How to Get the Most Out of Remote Working //
Remote working, which is an ever more viable option in many industries, can result in huge personal freedom. Could working from home can transform your life? Guest Holly Ashby discusses.
Plenty of us have a job that wouldn’t have existed in the pre-Internet age. The Internet and Wi-Fi have fundamentally changed the way we work and the idea of “working from home” is something that many of us have become accustomed to over recent years. The rose-tinted idea of working from home involves enviable lazy mornings and the classic “shirt on top, pyjamas on bottom” combo – the fabled uniform of every home worker. However as with most things in life, nothing stands still.
The next evolution of the modern working environment is the digital nomad, individuals who not only work from home, but also work while travelling the world and exploring the far-flung reaches of the globe. When working remotely, especially if you’re a freelance, it doesn’t matter if you’re on a beach in Bali or in an apartment in Rome. As long as the quality of work is high and you are consistent, the world’s your oyster.
If this is a lifestyle that appeals to you, here are a few tips to help you get going:
Travelling as you work doesn’t have to be as drastic as it sounds…
If you don’t fancy jetting off to the other side of the world with nothing but your laptop and a change of underwear, you can enjoy the location-independent nature of remote working just as much with some smaller adventures.
Visiting a family member in another part of the country, staying in a B&B in the countryside, going on working city break and enjoying your evenings somewhere new are all exciting possibilities. With the money you’ll be saving from no longer commuting, you may have some pennies spare and with any luck they’ll be pretty affordable too.
… but if you really do want to see the world while earning a living there’s plenty of inspiration
It’s a way of life that’s going to have its challenges, but for committed travellers the rewards are so satisfying that it makes any minor inconveniences seem worthwhile. Pioneers of this lifestyle have helpfully gone ahead and blogged about their experiences, like Nomadic Matt and Making It Anywhere. Resources such as Become Nomad, who provide support and advice, are also great places to start if the idea of perpetual working travel has caught your imagination.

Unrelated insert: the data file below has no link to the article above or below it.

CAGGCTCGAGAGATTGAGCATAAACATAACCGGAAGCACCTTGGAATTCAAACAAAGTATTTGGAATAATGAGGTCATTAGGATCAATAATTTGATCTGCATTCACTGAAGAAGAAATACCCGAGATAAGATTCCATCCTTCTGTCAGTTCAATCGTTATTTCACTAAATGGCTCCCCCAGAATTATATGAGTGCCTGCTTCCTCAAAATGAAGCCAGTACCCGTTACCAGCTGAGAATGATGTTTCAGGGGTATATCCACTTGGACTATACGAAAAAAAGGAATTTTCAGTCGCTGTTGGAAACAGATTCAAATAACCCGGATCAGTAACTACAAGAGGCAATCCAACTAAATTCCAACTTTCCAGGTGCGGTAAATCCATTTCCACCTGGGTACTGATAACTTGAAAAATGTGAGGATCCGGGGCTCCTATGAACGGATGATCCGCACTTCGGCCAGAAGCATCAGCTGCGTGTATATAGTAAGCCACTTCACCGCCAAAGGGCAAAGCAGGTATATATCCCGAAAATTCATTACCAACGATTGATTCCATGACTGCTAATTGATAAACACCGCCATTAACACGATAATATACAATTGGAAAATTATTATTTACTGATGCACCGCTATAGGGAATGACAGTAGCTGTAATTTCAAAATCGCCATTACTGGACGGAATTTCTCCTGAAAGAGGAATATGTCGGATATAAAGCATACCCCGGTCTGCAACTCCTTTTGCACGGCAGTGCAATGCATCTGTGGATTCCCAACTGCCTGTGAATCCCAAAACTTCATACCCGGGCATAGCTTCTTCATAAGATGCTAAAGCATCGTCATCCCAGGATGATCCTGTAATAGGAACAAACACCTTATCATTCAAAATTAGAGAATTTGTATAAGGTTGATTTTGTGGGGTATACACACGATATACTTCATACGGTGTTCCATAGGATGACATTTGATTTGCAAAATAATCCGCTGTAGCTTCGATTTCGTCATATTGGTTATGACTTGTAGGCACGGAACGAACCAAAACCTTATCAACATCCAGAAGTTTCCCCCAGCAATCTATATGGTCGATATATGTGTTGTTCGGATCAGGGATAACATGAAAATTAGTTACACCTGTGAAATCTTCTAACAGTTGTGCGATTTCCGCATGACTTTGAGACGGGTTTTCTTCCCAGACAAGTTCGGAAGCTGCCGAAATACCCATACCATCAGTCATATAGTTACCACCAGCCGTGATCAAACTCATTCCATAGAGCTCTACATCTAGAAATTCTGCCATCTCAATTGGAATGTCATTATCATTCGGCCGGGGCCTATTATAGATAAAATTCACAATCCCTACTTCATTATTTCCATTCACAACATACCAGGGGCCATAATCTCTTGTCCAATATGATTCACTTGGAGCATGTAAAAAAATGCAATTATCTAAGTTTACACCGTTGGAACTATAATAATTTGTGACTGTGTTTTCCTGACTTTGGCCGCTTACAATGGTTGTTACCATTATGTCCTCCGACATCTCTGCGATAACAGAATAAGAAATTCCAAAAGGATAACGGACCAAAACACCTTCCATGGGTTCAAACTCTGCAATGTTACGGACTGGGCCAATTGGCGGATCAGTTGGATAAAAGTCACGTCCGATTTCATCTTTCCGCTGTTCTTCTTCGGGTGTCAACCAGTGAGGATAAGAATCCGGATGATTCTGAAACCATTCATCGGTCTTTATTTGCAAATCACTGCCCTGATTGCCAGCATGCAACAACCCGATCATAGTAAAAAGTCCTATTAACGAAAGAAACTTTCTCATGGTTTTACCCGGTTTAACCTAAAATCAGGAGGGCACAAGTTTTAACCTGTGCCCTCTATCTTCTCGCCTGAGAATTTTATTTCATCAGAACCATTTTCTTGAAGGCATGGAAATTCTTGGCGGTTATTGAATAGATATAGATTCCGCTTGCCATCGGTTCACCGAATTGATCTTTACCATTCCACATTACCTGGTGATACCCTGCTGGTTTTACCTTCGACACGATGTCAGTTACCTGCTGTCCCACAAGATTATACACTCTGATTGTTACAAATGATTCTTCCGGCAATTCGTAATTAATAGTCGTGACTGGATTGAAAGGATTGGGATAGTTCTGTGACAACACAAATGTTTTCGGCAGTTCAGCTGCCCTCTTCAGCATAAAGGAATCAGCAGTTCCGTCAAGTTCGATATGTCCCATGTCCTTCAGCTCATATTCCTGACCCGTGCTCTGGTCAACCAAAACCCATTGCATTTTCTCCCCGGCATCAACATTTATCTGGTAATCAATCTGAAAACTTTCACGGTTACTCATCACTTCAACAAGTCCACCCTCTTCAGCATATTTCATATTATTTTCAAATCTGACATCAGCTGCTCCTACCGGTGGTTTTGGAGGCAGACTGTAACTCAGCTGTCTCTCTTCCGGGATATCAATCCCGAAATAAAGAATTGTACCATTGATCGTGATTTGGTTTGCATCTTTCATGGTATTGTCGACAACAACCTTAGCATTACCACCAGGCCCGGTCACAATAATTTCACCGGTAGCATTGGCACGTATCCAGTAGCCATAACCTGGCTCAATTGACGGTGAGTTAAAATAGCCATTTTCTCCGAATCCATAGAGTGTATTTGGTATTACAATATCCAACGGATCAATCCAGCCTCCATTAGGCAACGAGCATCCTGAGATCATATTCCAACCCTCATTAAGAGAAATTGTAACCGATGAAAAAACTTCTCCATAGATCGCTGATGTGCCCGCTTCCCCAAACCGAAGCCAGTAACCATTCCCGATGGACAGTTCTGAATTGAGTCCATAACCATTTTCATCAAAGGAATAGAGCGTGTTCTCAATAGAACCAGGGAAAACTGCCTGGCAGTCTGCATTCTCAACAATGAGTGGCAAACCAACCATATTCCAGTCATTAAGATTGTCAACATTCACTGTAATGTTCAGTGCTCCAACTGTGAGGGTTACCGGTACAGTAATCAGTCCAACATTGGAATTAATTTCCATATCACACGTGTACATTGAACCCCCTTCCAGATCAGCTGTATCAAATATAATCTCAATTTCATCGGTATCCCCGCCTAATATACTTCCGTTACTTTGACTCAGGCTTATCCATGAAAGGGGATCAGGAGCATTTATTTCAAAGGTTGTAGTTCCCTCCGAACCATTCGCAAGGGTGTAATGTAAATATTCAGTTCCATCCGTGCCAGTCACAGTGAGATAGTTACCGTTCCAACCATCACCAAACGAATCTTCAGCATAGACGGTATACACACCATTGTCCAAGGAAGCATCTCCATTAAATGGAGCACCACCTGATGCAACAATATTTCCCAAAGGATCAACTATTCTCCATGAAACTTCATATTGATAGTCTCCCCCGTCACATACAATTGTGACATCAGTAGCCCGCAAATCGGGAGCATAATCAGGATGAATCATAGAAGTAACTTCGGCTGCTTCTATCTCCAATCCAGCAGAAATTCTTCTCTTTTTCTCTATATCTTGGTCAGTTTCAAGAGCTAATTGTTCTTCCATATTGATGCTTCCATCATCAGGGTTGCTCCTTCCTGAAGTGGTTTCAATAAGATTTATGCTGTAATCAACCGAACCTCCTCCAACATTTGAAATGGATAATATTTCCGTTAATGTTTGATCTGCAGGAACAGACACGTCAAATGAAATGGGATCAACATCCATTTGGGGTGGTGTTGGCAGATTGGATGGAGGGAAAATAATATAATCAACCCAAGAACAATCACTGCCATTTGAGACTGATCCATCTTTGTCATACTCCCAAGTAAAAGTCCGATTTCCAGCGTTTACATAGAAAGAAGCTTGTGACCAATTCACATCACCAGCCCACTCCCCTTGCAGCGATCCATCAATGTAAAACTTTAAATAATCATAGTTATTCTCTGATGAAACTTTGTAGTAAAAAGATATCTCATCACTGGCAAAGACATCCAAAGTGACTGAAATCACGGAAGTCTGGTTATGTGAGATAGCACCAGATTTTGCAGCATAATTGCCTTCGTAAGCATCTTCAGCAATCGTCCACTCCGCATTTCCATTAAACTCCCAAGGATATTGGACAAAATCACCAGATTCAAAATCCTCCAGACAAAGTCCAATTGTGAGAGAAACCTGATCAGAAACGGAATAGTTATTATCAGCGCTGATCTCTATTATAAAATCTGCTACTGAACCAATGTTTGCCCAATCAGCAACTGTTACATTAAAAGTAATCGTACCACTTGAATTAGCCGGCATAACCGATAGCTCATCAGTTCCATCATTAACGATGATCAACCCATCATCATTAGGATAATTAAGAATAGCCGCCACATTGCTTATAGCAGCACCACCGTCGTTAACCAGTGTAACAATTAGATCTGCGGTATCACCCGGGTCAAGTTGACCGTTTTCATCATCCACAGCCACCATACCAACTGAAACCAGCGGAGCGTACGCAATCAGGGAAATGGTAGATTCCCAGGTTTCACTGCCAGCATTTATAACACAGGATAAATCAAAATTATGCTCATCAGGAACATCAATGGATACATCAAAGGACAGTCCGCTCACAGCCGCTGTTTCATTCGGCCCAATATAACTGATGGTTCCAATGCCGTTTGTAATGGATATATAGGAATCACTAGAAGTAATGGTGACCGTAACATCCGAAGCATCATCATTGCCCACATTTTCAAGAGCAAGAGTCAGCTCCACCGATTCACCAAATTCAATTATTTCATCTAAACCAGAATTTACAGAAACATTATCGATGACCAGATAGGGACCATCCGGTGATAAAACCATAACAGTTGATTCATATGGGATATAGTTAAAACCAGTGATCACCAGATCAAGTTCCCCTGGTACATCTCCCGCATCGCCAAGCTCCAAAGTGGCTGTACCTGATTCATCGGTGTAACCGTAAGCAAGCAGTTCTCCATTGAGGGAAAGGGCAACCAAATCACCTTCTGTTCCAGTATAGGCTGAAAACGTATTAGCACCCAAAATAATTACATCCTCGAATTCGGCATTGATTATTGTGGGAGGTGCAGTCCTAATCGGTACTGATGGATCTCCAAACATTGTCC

There’s an option for every budget
For those on a very tight budget, couch surfing and house sitting are ways to find accommodation that’s completely free (although using regulated channels to facilitate this is a must), while booking websites like HostelWorld will let you find last-minute cheap accommodation easily. If you plan to stay in one place for a while, you can rent locally, and there’s even digital nomad hubs that will help you find a home.
If you’re earning plenty, you could happily take advantage of the convenience (and Wi-Fi connection, which is going to be vital) and comfort of hotels, and at the top end of the market companies like The Hideaways Club provide casual access to luxury holiday homes all over the world.
Setting your own schedule will be a challenge
Working abroad will involve time differences, warm afternoons that beg to spent out in the sunshine and the necessity of taking client calls at times that are convenient for them. All this means that you’ll have to set an idiosyncratic schedule. Just make sure it suits you, and that you aren’t working around the clock.
And you’ll have to pack light
You could find yourself settling down in different countries for weeks or months at a time (especially if you head to nomad-friendly areas where you can find like-minded communities), but unless you can afford to travel in great style and comfort, your life will be a lot easier if you aren’t carrying half your worldly possession around with you. If it’s not essential, or you can buy it there, then you can simply leave it at home.
Mostly, life as a digital nomad will involve lots of careful planning before you go, and it’s certainly not a lifestyle for everyone. But for others, months and years of perpetual travel funded by the income you earn as you go may well be the key to happiness and fulfilment.